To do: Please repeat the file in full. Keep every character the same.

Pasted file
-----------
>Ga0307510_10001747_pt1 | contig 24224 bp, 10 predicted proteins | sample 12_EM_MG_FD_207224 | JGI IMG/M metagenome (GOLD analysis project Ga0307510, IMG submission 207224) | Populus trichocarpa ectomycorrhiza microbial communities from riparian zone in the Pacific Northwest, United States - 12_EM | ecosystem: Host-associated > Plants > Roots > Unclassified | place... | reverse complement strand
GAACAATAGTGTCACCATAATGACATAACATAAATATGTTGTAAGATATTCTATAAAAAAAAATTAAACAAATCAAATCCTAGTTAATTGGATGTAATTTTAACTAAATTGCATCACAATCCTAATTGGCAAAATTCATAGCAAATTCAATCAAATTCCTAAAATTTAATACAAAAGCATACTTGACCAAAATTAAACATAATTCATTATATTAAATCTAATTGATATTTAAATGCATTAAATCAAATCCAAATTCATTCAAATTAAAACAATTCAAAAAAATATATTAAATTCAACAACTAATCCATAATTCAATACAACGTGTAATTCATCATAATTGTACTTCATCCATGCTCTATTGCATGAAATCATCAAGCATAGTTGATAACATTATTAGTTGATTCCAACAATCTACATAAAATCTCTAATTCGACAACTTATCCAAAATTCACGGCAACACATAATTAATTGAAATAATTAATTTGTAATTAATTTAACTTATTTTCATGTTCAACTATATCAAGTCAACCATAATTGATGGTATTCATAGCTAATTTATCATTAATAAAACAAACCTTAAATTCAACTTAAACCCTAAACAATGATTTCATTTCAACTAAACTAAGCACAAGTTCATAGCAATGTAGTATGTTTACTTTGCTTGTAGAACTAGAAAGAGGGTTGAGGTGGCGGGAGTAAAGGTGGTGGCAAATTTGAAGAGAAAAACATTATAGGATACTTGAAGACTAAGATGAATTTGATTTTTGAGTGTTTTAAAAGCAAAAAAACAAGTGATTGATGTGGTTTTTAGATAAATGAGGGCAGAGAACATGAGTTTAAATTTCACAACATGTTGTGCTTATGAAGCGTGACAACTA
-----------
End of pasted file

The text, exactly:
>Ga0307510_10001747_pt1 | contig 24224 bp, 10 predicted proteins | sample 12_EM_MG_FD_207224 | JGI IMG/M metagenome (GOLD analysis project Ga0307510, IMG submission 207224) | Populus trichocarpa ectomycorrhiza microbial communities from riparian zone in the Pacific Northwest, United States - 12_EM | ecosystem: Host-associated > Plants > Roots > Unclassified | place... | reverse complement strand
GAACAATAGTGTCACCATAATGACATAACATAAATATGTTGTAAGATATTCTATAAAAAAAAATTAAACAAATCAAATCCTAGTTAATTGGATGTAATTTTAACTAAATTGCATCACAATCCTAATTGGCAAAATTCATAGCAAATTCAATCAAATTCCTAAAATTTAATACAAAAGCATACTTGACCAAAATTAAACATAATTCATTATATTAAATCTAATTGATATTTAAATGCATTAAATCAAATCCAAATTCATTCAAATTAAAACAATTCAAAAAAATATATTAAATTCAACAACTAATCCATAATTCAATACAACGTGTAATTCATCATAATTGTACTTCATCCATGCTCTATTGCATGAAATCATCAAGCATAGTTGATAACATTATTAGTTGATTCCAACAATCTACATAAAATCTCTAATTCGACAACTTATCCAAAATTCACGGCAACACATAATTAATTGAAATAATTAATTTGTAATTAATTTAACTTATTTTCATGTTCAACTATATCAAGTCAACCATAATTGATGGTATTCATAGCTAATTTATCATTAATAAAACAAACCTTAAATTCAACTTAAACCCTAAACAATGATTTCATTTCAACTAAACTAAGCACAAGTTCATAGCAATGTAGTATGTTTACTTTGCTTGTAGAACTAGAAAGAGGGTTGAGGTGGCGGGAGTAAAGGTGGTGGCAAATTTGAAGAGAAAAACATTATAGGATACTTGAAGACTAAGATGAATTTGATTTTTGAGTGTTTTAAAAGCAAAAAAACAAGTGATTGATGTGGTTTTTAGATAAATGAGGGCAGAGAACATGAGTTTAAATTTCACAACATGTTGTGCTTATGAAGCGTGACAACTA